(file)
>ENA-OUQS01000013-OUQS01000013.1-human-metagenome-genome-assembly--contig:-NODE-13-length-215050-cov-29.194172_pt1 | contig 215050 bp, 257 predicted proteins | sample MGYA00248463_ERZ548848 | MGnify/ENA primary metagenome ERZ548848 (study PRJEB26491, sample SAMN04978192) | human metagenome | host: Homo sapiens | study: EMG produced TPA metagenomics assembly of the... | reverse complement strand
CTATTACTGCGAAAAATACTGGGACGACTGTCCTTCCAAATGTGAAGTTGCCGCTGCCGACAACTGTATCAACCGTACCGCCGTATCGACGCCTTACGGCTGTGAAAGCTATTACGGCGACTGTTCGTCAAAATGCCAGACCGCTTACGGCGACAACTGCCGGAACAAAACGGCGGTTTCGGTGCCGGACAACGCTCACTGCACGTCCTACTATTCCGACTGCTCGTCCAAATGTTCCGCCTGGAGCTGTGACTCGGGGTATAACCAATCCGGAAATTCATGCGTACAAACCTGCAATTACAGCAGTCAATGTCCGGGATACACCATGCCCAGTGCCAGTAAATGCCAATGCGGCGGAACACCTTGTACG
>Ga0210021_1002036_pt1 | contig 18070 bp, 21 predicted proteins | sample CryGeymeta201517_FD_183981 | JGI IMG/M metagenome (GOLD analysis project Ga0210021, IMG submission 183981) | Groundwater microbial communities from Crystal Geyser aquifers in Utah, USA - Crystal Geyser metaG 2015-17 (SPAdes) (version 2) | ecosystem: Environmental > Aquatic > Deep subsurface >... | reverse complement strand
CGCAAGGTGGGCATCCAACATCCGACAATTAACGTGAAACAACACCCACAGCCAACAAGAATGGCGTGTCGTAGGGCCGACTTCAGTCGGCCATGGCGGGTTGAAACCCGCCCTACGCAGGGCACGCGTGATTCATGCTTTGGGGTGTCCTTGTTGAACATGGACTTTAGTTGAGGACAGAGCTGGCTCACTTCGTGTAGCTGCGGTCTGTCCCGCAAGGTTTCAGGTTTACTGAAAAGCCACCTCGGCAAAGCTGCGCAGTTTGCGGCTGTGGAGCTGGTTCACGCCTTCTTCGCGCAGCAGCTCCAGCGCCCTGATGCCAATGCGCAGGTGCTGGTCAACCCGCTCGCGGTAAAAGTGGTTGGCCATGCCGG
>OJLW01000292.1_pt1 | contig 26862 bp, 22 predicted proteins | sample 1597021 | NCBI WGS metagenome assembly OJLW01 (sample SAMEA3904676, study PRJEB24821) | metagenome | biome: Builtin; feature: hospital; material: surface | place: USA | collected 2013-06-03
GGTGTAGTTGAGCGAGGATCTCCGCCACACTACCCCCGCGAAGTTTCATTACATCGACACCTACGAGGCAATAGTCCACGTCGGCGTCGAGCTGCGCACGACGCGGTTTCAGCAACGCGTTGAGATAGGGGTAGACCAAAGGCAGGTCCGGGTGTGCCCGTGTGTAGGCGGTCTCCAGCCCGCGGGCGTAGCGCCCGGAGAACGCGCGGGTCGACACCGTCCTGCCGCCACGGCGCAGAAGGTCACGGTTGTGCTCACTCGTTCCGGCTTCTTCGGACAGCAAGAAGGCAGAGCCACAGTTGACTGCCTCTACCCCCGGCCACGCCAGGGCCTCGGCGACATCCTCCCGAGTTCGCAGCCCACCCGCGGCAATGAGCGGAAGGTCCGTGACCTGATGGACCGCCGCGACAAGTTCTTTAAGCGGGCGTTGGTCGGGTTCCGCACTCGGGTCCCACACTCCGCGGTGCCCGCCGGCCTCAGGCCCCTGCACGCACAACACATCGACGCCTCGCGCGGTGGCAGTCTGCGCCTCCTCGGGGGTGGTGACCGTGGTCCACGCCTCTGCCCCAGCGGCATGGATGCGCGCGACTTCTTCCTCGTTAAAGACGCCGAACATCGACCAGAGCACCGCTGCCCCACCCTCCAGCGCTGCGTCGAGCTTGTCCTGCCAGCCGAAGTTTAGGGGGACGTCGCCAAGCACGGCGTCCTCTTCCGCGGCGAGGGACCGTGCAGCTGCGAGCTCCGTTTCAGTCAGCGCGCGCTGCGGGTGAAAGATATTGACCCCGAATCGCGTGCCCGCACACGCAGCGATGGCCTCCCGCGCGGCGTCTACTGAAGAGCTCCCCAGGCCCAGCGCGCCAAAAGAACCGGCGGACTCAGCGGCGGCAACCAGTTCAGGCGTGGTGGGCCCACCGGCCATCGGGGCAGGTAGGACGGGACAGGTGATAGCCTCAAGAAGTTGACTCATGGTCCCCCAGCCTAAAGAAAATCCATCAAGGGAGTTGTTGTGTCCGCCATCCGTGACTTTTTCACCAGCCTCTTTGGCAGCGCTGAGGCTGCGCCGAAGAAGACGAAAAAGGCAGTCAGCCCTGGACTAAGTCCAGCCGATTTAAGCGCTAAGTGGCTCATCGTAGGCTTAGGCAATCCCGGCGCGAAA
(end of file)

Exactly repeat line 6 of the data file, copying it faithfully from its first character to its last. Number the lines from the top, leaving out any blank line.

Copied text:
GGTGTAGTTGAGCGAGGATCTCCGCCACACTACCCCCGCGAAGTTTCATTACATCGACACCTACGAGGCAATAGTCCACGTCGGCGTCGAGCTGCGCACGACGCGGTTTCAGCAACGCGTTGAGATAGGGGTAGACCAAAGGCAGGTCCGGGTGTGCCCGTGTGTAGGCGGTCTCCAGCCCGCGGGCGTAGCGCCCGGAGAACGCGCGGGTCGACACCGTCCTGCCGCCACGGCGCAGAAGGTCACGGTTGTGCTCACTCGTTCCGGCTTCTTCGGACAGCAAGAAGGCAGAGCCACAGTTGACTGCCTCTACCCCCGGCCACGCCAGGGCCTCGGCGACATCCTCCCGAGTTCGCAGCCCACCCGCGGCAATGAGCGGAAGGTCCGTGACCTGATGGACCGCCGCGACAAGTTCTTTAAGCGGGCGTTGGTCGGGTTCCGCACTCGGGTCCCACACTCCGCGGTGCCCGCCGGCCTCAGGCCCCTGCACGCACAACACATCGACGCCTCGCGCGGTGGCAGTCTGCGCCTCCTCGGGGGTGGTGACCGTGGTCCACGCCTCTGCCCCAGCGGCATGGATGCGCGCGACTTCTTCCTCGTTAAAGACGCCGAACATCGACCAGAGCACCGCTGCCCCACCCTCCAGCGCTGCGTCGAGCTTGTCCTGCCAGCCGAAGTTTAGGGGGACGTCGCCAAGCACGGCGTCCTCTTCCGCGGCGAGGGACCGTGCAGCTGCGAGCTCCGTTTCAGTCAGCGCGCGCTGCGGGTGAAAGATATTGACCCCGAATCGCGTGCCCGCACACGCAGCGATGGCCTCCCGCGCGGCGTCTACTGAAGAGCTCCCCAGGCCCAGCGCGCCAAAAGAACCGGCGGACTCAGCGGCGGCAACCAGTTCAGGCGTGGTGGGCCCACCGGCCATCGGGGCAGGTAGGACGGGACAGGTGATAGCCTCAAGAAGTTGACTCATGGTCCCCCAGCCTAAAGAAAATCCATCAAGGGAGTTGTTGTGTCCGCCATCCGTGACTTTTTCACCAGCCTCTTTGGCAGCGCTGAGGCTGCGCCGAAGAAGACGAAAAAGGCAGTCAGCCCTGGACTAAGTCCAGCCGATTTAAGCGCTAAGTGGCTCATCGTAGGCTTAGGCAATCCCGGCGCGAAA